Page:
Tue | Jan 26, 2021

Handwashing during, before and after the pandemic

Published:Wednesday | November 4, 2020 | 12:08 AMSheryl Garriques-Lloyd/Contributor

“Happy birthday to you, happy birthday to you, happy birthday to you, happy birthday to you.”

No, it’s not anyone’s birthday. I am simply washing my hands, and healthcare experts have said that singing the birthday song twice is a great timer (approximately 20 seconds) for proper handwashing.

As we continue to battle COVID-19, we keep hearing about the three main protocols: (1) wearing a mask, (2) handwashing/sanitising, and (3) social distancing. The signs are obvious on the floors or walls of almost every business place – ‘Stand Here’ – placed to facilitate maintenance of that six-foot distance. The advertisements, too, are quite frequent, reminding us to wear our masks. How much do you really know about handwashing and its importance in our everyday lives?

Handwashing was the first protocol recommended to protect oneself against the COVID-19 outbreak, even before the agreement on the importance of wearing masks. Taught in the healthcare field, medical handwashing is a proven and effective method of reducing and/or eliminating the spread of pathogens, thereby minimising or preventing the spread of many illnesses.


Handwashing has been tried, tested and proven as one of the most important measures to prevent or minimise infections. Therefore, sanitising does not replace handwashing, but is a measure that can assist with the cleansing of your hands, until you are able to wash them. What is important to note is that sanitising of the hands should follow a similar technique as handwashing and be done with an alcohol (at least 70 per cent)- based hand sanitiser.

Let us backtrack just a bit. Why is handwashing so important? Humans are social creatures and one main way to express ourselves is through touch. Pause for a minute and think about any given day, the numerous times we touch things and/or persons around us. Think about touching or handling our keys, doorknobs, computer mouses, rails on the stairs, car doors, steering wheels, our cell phones, and even each other in a conversation. Hands are excellent agents of transfer for pathogens and microbes, hence the need for proper handwashing. Don’t just take my word for it, conduct your own little experiment. Pick a day, pick an hour in that day, and count the number of times you touch anything or anyone, and count how many times you wash or sanitise your hands. Think about what you share and transfer with each touch.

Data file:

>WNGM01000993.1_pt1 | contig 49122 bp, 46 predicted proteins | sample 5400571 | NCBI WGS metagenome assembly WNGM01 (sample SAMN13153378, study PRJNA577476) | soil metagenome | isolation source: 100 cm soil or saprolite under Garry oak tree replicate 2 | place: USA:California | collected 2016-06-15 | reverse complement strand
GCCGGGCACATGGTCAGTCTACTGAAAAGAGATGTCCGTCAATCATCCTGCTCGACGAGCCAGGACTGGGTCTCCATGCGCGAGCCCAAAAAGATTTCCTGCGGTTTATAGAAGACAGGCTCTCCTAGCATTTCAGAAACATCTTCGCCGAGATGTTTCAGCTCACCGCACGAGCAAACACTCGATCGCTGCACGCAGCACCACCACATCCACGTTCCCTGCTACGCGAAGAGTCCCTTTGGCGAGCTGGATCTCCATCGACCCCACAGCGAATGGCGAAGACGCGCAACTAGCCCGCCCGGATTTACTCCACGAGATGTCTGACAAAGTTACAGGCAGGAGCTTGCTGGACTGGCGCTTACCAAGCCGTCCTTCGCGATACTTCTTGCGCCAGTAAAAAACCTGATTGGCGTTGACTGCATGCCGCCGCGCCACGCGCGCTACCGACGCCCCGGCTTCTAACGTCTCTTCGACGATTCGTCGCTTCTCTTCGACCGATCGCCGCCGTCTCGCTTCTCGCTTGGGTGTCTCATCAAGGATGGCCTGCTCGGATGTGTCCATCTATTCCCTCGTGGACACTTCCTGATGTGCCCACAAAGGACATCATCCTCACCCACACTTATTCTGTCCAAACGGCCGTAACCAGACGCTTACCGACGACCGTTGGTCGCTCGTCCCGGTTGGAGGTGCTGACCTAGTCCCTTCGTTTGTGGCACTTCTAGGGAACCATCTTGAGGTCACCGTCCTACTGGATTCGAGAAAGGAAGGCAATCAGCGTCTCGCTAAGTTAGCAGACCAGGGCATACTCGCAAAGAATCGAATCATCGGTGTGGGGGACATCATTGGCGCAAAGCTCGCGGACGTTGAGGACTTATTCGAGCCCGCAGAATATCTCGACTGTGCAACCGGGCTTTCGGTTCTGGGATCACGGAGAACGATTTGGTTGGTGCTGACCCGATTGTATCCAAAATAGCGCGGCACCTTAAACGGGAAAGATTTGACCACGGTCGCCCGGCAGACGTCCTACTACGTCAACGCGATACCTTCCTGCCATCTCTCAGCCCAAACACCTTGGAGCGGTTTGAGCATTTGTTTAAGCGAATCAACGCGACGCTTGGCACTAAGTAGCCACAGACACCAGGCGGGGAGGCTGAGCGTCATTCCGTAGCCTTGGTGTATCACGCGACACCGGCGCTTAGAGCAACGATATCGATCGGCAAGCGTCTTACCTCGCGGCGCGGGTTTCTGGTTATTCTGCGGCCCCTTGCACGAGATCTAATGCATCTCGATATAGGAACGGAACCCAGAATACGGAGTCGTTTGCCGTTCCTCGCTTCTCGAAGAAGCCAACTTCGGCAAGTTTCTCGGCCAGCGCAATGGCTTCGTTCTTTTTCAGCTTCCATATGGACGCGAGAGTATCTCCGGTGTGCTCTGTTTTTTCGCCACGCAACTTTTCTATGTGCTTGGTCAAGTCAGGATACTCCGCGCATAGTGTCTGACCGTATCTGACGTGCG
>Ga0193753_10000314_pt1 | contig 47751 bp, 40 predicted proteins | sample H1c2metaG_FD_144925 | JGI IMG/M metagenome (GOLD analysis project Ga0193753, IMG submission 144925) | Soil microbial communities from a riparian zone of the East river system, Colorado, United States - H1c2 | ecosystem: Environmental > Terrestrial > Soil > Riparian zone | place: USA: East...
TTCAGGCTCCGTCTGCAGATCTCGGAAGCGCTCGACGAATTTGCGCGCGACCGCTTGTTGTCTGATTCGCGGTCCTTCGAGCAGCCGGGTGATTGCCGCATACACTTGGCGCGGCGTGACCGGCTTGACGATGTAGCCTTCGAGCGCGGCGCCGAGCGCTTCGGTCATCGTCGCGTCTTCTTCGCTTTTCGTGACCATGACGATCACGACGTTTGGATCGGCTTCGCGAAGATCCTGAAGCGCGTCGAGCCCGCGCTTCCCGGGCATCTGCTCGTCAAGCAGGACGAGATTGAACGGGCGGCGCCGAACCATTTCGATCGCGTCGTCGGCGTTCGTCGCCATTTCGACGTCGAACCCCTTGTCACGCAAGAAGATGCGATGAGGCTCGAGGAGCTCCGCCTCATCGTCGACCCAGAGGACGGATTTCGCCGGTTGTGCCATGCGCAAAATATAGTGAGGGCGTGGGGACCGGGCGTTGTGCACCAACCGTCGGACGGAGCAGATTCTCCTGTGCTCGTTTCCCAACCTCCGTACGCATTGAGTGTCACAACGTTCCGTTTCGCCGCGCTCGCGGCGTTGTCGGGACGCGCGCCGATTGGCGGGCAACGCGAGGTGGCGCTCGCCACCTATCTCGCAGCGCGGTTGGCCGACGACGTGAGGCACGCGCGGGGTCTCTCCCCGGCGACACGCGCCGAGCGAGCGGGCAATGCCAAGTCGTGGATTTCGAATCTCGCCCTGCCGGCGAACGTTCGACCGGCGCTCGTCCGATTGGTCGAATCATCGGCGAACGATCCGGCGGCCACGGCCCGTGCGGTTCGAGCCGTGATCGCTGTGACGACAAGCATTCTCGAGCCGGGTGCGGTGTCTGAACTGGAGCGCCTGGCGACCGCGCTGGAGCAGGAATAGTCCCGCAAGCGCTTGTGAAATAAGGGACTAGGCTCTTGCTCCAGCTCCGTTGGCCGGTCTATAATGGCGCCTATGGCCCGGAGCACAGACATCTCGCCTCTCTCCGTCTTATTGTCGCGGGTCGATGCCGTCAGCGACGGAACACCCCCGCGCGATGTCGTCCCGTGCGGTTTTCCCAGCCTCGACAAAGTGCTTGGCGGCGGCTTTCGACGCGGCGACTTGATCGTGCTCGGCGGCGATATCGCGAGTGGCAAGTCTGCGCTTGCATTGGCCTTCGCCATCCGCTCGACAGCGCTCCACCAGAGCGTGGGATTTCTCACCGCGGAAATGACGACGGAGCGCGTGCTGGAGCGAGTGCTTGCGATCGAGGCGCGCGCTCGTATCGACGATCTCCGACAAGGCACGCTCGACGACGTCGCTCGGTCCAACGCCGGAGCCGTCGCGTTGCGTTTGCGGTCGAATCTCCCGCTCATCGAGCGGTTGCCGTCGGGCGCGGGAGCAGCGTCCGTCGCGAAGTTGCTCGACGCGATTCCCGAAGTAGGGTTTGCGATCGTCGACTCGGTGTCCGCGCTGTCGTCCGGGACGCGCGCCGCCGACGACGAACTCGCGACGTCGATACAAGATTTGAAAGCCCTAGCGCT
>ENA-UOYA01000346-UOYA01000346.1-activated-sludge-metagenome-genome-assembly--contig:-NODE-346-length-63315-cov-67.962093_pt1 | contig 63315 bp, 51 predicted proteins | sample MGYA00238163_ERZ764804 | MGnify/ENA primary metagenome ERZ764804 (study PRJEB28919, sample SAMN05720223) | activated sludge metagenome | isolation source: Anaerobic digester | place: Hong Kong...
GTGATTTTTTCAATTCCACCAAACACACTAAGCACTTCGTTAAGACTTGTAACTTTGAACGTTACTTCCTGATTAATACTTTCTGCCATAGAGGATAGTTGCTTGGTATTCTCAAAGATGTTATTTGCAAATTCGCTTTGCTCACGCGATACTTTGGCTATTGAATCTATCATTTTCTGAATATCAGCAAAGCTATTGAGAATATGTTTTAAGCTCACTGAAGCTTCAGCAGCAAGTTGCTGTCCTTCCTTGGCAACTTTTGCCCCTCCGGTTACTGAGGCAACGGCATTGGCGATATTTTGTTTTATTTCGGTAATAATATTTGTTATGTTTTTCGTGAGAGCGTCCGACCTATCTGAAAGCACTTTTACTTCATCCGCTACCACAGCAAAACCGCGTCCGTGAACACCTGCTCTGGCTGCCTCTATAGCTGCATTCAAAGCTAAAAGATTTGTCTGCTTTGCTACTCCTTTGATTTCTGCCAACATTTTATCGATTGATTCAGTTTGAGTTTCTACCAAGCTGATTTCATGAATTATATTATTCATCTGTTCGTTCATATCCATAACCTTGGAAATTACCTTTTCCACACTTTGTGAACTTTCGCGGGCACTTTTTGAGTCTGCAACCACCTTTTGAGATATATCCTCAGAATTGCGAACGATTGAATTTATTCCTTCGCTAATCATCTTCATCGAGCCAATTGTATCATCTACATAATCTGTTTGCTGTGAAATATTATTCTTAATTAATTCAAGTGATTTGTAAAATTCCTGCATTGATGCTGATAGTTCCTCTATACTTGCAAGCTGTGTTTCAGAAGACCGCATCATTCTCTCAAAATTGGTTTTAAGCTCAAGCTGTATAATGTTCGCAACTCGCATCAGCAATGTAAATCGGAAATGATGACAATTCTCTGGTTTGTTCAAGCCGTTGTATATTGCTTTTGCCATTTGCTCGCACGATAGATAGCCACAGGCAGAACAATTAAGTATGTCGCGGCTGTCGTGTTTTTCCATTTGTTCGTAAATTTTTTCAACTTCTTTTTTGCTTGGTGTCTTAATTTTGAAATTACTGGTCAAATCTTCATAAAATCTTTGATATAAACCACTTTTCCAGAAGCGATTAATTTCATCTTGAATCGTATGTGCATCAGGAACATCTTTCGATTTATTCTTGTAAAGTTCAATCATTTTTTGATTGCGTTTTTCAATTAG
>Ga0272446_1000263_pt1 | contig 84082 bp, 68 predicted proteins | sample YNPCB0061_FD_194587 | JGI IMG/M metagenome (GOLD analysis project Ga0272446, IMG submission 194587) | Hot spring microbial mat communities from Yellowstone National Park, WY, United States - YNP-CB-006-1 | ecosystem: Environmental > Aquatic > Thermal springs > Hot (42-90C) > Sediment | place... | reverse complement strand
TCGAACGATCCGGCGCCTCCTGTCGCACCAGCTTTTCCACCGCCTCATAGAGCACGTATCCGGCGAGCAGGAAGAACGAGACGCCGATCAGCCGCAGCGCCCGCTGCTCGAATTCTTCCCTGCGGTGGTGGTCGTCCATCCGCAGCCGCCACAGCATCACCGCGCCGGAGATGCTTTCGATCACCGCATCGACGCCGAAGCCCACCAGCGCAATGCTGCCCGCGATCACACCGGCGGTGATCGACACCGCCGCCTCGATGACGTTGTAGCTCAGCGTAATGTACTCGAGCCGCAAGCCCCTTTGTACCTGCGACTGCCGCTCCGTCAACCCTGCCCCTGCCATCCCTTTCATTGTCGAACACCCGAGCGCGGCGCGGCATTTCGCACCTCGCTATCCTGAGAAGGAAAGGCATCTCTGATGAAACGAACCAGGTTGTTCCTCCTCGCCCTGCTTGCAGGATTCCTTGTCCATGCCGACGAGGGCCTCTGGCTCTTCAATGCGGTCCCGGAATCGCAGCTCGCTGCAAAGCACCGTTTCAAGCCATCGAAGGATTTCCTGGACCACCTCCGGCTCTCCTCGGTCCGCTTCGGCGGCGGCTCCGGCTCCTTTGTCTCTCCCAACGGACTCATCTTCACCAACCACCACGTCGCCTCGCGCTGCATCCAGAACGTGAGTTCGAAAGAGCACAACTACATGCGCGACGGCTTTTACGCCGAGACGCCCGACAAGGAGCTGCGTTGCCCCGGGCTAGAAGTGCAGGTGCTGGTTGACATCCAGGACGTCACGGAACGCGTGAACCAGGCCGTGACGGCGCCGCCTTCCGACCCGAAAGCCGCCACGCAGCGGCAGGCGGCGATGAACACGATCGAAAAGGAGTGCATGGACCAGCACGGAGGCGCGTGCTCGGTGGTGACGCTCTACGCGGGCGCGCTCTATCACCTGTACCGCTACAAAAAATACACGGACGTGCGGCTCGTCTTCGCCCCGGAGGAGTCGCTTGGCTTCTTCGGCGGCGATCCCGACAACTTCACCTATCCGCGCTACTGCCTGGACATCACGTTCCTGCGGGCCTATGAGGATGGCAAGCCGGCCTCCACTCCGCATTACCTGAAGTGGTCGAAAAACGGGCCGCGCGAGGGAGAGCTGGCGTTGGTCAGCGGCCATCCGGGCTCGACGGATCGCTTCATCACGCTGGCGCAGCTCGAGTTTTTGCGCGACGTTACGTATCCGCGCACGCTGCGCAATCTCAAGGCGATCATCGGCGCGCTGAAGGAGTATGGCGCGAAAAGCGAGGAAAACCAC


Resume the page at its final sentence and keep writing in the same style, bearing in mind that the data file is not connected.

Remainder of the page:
Handwashing is now squarely in the limelight, but it has always been an important part of our everyday lives. How many times, as children, have we been asked, ‘Did you wash your hands?’. How many times, as adults, do we wonder if we had our hands? Here are a few reminders (there are many more) on when to wash our hands;

• As soon as we get home after a trip out;

• Before and after meal preparation and eating;

• Before and after using the bathroom;

• After coughing, sneezing or blowing your nose;

• After shaking hands with someone.

Now that you’re agreeing that proper handwashing is a must do, let us talk about the technique of medical handwashing.The technique commences with wetting the hands. The water should be running, unless the pipe is sensor-operated. Next, the hands need to be generously soaped (there must be soap) and lathered. This where that 20 seconds or the singing of the Happy Birthday song comes in. Rub both hands together and move your fingertips around the hands back and front, between your fingers and thumbs, under your fingertips, and around your wrists. Don’t forget to wash under jewellery or remove them before washing your hands. Rinse your hands holding the tips down towards the sink without touching the pipe or the sink’s surface. The final step is to dry hands completely (germs love moist surfaces).

Now, if your pipe is sensor-operated it will stop itself; if not, the pipe needs to be turned off. Please use the hand towel, napkin or whatever is used to dry your hands to turn that pipe off; not your bare hands that you have just cleansed. Believe me, you can feel the clean when you’ve washed your hands this way. So you’re unable to wash your hands and you will sanitise until you can. Remember, it was said earlier that sanitising of the hands should follow a similar technique as handwashing. Here goes – apply a generous amount of hand sanitiser. Rub hands together, sanitising both the back and the front, between fingers and thumbs, and around the wrists.

I acknowledge that there are challenges that may affect our ability to practise proper handwashing technique. I encourage us to remember that the benefits of handwashing are undisputed. I encourage all of us, especially during this pandemic, to commit to washing our hands frequently and correctly.

Most importantly, let us commit to proper handwashing skills throughout our lifetime.

Sheryl Garriques-Lloyd is a registered nurse and lecturer @The UWI School of Nursing, Mona. Send feedback to yourhealth@gleanerjm.com; sheryl.garriqueslloyd@uwimona.edu.jm.